On May 9, 2014, in Monsanto Co. v. E.I. Du Pont de Nemours & Co., the U.S. Court of Appeals for the Federal Circuit (Lourie,* Reyna, Wallach) affirmed the district court’s order imposing sanctions on DuPont by striking DuPont’s contract reformation defense and counterclaims and awarding Monsanto its attorney fees. The case involved Monsanto’s genetically modified glyphosate resistant Roundup Ready® (RR) soybeans, for which DuPont obtained a nonexclusive license under U.S. Reissue Patent No. 39,247 to make and sell. DuPont developed its own glyphosate-tolerant trait, Optimum GAT® (OGAT), which was expected to confer tolerance to both glyphosate and acetolactate synthase inhibitor herbicide. When OGAT alone did not provide sufficient glyphosate-tolerance for commercial use, DuPont stacked, or combined, its OGAT trait with Monsanto’s RR trait and contended that the License should be interpreted to cover the OGAT/RR stacked trait or should be reformed. The Federal Circuit stated:
"[A] district court possesses inherent powers ‘to manage [its] affairs so as to achieve the orderly and expeditious disposition of cases.’" "A court must exercise its inherent powers with restraint and discretion, and a primary aspect of that discretion is the ability to fashion an appropriate sanction.
The record is clear that the district court did not sanction DuPont for making legal arguments concerning the objective meanings of the License. Almost two years before imposing the sanctions, the court interpreted the License as a matter of law in the partial judgment on the pleadings, in which it concluded that the License did not grant DuPont the right to stack OGAT with the RR trait. DuPont then moved for reconsideration of that interpretation and, alternatively, sought to reform the License so that it could avoid infringement liability for developing the OGAT/RR stack. The district court declined to reconsider its interpretation of the License, but granted DuPont leave to file the SAAC [(second amended answer and counterclaims)] to pursue its reformation counterclaims. Thus, the objective meaning of the License had been decided at an early stage of the litigation and DuPont’s allegations were made in an attempt to obtain reformation of the License in view of the district court’s interpretation.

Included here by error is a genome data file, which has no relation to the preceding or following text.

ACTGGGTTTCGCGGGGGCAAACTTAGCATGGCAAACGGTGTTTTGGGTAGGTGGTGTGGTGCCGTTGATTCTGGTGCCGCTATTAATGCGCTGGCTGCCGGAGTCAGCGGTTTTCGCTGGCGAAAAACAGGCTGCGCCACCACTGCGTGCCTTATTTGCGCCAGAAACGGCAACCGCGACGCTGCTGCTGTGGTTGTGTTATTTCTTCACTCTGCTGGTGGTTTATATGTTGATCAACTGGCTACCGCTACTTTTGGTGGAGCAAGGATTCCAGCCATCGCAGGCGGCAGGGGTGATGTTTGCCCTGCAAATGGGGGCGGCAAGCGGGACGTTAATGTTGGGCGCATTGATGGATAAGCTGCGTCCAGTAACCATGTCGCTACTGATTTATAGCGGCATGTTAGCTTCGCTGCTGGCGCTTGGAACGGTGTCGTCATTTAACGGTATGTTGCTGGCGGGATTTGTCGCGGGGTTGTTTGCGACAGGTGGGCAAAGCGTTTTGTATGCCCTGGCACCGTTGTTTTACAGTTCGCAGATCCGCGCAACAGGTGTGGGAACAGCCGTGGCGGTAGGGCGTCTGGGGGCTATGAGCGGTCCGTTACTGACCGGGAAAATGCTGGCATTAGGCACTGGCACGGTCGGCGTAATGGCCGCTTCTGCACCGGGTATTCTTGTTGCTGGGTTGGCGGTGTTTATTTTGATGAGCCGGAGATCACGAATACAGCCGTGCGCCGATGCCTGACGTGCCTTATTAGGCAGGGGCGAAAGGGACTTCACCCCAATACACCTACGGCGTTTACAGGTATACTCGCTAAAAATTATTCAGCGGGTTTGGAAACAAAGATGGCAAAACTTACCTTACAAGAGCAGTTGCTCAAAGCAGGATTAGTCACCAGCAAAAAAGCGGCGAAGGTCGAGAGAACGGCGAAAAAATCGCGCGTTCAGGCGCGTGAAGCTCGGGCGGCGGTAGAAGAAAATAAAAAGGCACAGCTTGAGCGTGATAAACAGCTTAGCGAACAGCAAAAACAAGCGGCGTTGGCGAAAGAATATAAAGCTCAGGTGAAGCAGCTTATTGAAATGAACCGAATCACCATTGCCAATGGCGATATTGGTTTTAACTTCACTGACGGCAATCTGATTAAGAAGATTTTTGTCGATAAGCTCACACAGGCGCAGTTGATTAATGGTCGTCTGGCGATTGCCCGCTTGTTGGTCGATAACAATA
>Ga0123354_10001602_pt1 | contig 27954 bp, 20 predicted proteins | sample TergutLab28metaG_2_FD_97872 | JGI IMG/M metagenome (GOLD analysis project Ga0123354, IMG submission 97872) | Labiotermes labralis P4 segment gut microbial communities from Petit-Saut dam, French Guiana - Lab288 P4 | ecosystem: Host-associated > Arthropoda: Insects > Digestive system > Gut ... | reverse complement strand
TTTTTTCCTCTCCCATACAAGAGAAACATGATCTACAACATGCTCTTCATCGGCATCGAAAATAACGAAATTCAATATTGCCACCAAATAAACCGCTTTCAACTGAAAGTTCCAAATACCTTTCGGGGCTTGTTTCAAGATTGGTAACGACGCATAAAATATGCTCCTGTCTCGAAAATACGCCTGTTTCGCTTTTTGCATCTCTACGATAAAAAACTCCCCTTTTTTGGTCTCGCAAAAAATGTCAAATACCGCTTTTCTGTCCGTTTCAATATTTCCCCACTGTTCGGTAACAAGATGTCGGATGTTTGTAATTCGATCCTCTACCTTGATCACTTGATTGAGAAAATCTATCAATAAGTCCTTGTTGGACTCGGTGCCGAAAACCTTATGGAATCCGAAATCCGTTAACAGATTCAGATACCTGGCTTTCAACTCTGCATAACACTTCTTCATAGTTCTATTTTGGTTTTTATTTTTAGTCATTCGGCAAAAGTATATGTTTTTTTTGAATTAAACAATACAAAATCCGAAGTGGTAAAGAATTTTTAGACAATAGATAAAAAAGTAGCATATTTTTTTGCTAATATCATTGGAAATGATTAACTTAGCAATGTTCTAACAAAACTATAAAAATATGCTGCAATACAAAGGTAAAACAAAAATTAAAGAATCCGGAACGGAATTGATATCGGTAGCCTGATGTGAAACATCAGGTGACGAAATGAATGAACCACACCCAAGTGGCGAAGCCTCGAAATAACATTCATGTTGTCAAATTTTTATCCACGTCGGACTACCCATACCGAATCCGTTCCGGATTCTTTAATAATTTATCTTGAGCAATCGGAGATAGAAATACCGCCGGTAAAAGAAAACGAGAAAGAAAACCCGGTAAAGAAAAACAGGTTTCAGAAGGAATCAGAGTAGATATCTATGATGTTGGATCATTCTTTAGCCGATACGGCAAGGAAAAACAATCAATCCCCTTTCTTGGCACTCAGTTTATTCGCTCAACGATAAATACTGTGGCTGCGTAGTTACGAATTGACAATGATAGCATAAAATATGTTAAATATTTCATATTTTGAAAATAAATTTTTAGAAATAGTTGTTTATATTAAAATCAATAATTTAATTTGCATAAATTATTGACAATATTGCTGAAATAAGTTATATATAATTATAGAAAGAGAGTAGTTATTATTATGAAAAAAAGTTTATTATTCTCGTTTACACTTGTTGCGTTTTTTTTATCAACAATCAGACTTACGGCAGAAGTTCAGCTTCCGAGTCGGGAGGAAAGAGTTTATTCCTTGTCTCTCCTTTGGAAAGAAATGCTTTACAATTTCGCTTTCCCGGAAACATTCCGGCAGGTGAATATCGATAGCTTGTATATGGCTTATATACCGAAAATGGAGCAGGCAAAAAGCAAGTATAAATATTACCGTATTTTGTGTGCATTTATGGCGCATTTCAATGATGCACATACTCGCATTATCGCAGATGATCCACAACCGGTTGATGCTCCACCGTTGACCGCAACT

In the sanctions order, the district court made clear that DuPont was sanctioned for knowingly making factual misrepresentations concerning its subjective belief in order to maintain its reformation claims. The court reviewed DuPont’s statements in the SAAC and subsequent motions concerning reformation and found that DuPont had misrepresented its subjective belief, an element of reformation that was to be decided as a matter of fact. As sanctions, the court specifically and exclusively targeted the reformation claims, which depended on DuPont’s factual misrepresentations, by striking those claims and awarding related attorney fees. . . .
We consider those findings of the district court not to be clearly erroneous, as the court had first-hand knowledge of how DuPont’s conduct affected the progress of the litigation. For almost two years from January 2010 to December 2011, DuPont restored, amended, and litigated its reformation counterclaims. When seeking leave to file the SAAC, DuPont represented to the district court that the amended counterclaims were the product of its “additional investigation” of the factual basis for reformation. DuPont’s internal documents, however, contradicted its litigation statements concerning reformation. Those internal documents were initially withheld by DuPont under a claim of privilege and produced only after the court’s ruling on Monsanto’s motion to compel, in which the court gave DuPont the option of either dismissing the reformation claims or producing those internal documents. DuPont chose to continue litigating the reformation claims and seeking to invoke the court’s equitable power to reform the License in order to obtain the right to make and sell an OGAT/RR product, despite contradictory evidence showing that DuPont’s own negotiators questioned whether DuPont had obtained that right. We therefore conclude that the district court did not err in holding that DuPont had abused the judicial process and acted in bad faith.